Portfolio: 1770s silver linen stays

The Idea and Inspiration:

I fell in love with a gilt linen fabric, and thought it was the perfect excuse to make a pair of front and back lacing linen stays that were both practical and pretty.

The stays were very roughly based on the 1750s stay pattern from Jill Salen’s Corsets: Historical Patterns and Techniques.  I altered the pattern pieces to suit a 1770s date, and used a 1770s half-boned boning layout with horizontal bust support bones, rather than the fully boned layout of the Salen stays.

Sewing the stays was a bit of a trial.  Every small, silly thing that could go wrong, did.  They were variously called ill-begotten, evil, and the Silver Stays of Doom.

Fabric and Materials:

Gilt linen outer, brown linen support fabric, blue cotton lining, kid leather binding, rayon ribbons, plastic whalebone (cable ties) to bone.

The Dress Diary:

The beginnings of bad luck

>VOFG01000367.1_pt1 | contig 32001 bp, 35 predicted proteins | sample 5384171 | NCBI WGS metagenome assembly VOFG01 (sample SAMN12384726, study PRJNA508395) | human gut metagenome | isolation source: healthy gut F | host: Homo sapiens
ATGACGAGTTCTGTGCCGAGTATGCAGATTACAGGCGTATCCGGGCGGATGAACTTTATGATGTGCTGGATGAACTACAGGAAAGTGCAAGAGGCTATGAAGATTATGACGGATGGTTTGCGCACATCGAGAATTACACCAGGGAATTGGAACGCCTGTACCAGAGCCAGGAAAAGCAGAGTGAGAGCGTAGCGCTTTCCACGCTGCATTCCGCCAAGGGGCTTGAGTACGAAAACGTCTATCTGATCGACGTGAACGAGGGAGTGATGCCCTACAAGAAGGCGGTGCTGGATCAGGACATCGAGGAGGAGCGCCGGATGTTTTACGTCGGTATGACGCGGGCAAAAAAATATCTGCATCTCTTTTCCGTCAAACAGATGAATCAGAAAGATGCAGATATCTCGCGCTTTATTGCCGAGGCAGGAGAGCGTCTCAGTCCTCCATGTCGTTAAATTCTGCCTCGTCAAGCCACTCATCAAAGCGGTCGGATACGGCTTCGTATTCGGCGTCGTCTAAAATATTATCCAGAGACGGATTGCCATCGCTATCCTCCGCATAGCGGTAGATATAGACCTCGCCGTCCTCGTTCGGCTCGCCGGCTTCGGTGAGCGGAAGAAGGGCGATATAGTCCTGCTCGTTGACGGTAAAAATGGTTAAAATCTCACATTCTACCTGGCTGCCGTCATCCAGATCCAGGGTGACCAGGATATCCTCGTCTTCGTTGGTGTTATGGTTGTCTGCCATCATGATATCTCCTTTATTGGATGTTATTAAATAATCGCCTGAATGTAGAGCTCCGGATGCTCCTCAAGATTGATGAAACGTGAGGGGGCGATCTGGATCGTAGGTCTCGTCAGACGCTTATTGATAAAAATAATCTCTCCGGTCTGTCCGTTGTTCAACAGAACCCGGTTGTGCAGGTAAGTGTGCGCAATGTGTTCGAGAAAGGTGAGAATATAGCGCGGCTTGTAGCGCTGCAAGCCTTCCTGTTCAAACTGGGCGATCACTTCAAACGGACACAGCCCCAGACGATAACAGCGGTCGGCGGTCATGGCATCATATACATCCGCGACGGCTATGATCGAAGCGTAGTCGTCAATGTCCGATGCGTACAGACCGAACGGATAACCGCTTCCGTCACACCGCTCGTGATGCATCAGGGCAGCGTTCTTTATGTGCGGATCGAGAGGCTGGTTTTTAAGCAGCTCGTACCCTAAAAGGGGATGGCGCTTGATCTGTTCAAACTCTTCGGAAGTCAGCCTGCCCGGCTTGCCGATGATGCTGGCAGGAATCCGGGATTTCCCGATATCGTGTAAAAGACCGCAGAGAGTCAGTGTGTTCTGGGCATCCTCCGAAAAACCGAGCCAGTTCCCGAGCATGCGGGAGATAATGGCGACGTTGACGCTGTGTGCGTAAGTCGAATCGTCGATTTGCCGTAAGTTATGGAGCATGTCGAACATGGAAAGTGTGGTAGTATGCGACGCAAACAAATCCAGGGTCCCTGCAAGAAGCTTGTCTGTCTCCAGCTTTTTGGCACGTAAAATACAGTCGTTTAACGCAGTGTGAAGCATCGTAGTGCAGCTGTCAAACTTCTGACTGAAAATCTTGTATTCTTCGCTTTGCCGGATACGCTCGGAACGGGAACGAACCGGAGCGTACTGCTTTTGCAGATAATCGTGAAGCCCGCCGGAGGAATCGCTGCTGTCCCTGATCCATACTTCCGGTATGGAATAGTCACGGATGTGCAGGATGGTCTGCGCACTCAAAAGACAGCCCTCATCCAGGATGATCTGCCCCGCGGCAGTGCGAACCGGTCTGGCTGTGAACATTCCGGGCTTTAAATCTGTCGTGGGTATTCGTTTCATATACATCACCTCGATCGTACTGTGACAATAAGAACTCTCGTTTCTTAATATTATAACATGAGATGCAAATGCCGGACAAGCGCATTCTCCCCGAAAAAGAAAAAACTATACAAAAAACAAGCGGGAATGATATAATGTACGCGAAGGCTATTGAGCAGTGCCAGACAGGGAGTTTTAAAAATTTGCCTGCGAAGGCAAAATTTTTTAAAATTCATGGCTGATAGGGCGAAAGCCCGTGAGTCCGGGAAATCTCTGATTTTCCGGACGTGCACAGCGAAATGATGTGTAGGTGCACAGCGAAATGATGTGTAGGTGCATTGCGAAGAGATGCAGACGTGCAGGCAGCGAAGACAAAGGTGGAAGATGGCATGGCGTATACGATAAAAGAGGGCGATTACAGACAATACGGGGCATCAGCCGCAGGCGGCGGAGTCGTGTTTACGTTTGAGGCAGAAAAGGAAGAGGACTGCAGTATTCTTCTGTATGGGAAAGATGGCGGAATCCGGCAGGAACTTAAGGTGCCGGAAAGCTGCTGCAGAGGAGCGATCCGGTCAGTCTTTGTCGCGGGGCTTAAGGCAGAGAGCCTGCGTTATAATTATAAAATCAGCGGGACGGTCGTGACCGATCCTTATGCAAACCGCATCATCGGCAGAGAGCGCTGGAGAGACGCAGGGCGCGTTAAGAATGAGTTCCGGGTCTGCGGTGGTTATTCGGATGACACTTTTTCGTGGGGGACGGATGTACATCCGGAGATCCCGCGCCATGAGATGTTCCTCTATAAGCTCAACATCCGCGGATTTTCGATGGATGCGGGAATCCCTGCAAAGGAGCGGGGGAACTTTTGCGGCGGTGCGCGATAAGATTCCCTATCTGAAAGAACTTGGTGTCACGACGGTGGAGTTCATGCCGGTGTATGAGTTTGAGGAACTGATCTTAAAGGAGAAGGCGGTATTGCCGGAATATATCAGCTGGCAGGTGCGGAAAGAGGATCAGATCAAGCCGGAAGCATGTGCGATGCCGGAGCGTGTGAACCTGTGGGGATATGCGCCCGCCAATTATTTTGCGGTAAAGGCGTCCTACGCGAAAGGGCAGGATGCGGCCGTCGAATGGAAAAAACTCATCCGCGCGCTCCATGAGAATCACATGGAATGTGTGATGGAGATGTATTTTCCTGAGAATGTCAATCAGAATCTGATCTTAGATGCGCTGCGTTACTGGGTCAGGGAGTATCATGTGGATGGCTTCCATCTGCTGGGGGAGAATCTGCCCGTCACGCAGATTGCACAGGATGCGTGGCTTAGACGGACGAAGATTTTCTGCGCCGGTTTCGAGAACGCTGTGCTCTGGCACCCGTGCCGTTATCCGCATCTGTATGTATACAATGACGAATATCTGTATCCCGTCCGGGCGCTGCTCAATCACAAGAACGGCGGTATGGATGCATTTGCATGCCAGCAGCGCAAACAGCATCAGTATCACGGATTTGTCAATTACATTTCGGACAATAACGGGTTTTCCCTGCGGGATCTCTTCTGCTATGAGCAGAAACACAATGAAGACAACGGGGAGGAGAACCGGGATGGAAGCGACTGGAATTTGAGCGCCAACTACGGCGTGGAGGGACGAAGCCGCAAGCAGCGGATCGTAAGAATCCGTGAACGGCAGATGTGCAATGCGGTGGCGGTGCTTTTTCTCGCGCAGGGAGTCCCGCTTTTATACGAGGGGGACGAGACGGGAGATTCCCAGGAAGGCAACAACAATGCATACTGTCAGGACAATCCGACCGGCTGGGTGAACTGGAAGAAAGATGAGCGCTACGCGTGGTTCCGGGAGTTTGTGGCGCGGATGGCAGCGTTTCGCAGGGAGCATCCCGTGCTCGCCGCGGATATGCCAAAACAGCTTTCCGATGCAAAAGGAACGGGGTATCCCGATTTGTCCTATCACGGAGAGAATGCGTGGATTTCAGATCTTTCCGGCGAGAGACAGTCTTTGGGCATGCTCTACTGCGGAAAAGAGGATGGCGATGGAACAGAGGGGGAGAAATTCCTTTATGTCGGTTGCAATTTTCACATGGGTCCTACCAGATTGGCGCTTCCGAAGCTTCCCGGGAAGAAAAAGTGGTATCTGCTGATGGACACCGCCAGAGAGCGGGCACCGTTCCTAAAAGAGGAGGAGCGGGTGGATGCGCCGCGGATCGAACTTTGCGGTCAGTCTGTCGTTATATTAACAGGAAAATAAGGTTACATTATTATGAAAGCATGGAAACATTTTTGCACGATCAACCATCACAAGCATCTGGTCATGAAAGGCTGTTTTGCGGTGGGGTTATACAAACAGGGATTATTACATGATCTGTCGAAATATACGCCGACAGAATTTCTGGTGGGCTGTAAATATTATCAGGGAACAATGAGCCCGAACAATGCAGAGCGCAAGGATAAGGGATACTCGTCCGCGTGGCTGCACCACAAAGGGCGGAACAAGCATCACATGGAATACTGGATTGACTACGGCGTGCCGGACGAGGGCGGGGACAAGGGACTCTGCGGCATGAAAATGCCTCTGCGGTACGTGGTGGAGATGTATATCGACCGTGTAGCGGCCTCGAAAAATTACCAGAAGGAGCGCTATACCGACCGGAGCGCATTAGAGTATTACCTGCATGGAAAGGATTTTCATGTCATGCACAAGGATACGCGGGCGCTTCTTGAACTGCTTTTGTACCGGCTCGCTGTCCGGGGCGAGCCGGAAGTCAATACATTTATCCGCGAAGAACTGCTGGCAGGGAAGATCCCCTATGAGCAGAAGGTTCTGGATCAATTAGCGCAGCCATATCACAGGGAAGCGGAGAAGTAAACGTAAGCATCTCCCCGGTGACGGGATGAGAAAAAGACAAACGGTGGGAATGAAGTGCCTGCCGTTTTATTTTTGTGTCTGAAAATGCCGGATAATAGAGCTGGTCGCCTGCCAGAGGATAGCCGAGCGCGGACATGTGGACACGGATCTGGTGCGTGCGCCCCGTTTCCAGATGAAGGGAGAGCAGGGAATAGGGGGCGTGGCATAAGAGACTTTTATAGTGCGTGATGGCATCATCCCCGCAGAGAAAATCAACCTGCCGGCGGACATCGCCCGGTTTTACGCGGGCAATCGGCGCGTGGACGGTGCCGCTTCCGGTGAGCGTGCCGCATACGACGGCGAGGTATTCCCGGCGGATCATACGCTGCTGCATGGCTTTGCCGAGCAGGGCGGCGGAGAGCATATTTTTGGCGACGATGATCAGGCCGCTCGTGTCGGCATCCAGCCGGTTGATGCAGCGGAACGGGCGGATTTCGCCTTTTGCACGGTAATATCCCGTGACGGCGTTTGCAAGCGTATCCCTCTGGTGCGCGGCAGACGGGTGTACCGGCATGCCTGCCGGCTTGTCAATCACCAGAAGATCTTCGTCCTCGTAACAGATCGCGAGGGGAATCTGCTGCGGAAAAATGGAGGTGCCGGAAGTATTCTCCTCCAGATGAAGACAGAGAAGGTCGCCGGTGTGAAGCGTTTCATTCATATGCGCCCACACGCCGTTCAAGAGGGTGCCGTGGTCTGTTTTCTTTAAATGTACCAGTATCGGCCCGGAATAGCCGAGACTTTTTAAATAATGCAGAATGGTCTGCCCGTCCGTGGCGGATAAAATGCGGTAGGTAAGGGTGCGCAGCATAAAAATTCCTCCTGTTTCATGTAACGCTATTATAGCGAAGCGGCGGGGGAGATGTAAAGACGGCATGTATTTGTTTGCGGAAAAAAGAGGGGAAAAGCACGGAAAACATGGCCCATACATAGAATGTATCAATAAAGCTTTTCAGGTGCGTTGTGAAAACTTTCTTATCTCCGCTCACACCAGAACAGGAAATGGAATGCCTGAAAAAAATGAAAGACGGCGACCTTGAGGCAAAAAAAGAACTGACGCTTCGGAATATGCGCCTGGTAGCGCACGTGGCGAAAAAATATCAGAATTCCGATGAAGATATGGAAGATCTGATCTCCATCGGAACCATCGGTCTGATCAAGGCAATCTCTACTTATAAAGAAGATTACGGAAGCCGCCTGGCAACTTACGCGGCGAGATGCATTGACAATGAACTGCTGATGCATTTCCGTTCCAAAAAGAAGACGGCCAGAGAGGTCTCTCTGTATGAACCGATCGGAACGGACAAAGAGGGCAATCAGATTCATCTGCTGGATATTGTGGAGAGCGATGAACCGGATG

Felicity helps with the stays  

The binding and eyelets

The finished stays


Lynn, Eleri.  Underwear:  Fashion in Detail.  V&A Publishing: London, 2010

Salen, Jill.   Corsets: Historical Patterns and Techniques.  Batsford: London, 2008

Waugh, Nora.    Corsets & Crinolines.  Theatre Arts Books: New York.  1954

Stay silhouettes

1 Comment

  1. Hi
    Love your website, I refer to it often when sewing historical garments.
    Question regarding the use of cable ties, do you use these because they are a close substitution for whalebone or other reasons?
    I’d like to try a pair of 1750s stays from Salen’s Corsets, but using steel seems like a waste and would make the garment extremely heavy. Your example used cable ties, did you find them suitable?

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